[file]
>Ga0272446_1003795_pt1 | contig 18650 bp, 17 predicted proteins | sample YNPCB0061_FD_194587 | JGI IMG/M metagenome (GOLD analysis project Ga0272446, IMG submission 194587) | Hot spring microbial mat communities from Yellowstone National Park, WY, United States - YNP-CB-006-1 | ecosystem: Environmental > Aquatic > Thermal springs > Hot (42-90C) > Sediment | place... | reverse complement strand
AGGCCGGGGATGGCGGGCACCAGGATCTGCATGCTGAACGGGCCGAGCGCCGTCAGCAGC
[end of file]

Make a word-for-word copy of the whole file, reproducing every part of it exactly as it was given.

>Ga0272446_1003795_pt1 | contig 18650 bp, 17 predicted proteins | sample YNPCB0061_FD_194587 | JGI IMG/M metagenome (GOLD analysis project Ga0272446, IMG submission 194587) | Hot spring microbial mat communities from Yellowstone National Park, WY, United States - YNP-CB-006-1 | ecosystem: Environmental > Aquatic > Thermal springs > Hot (42-90C) > Sediment | place... | reverse complement strand
AGGCCGGGGATGGCGGGCACCAGGATCTGCATGCTGAACGGGCCGAGCGCCGTCAGCAGC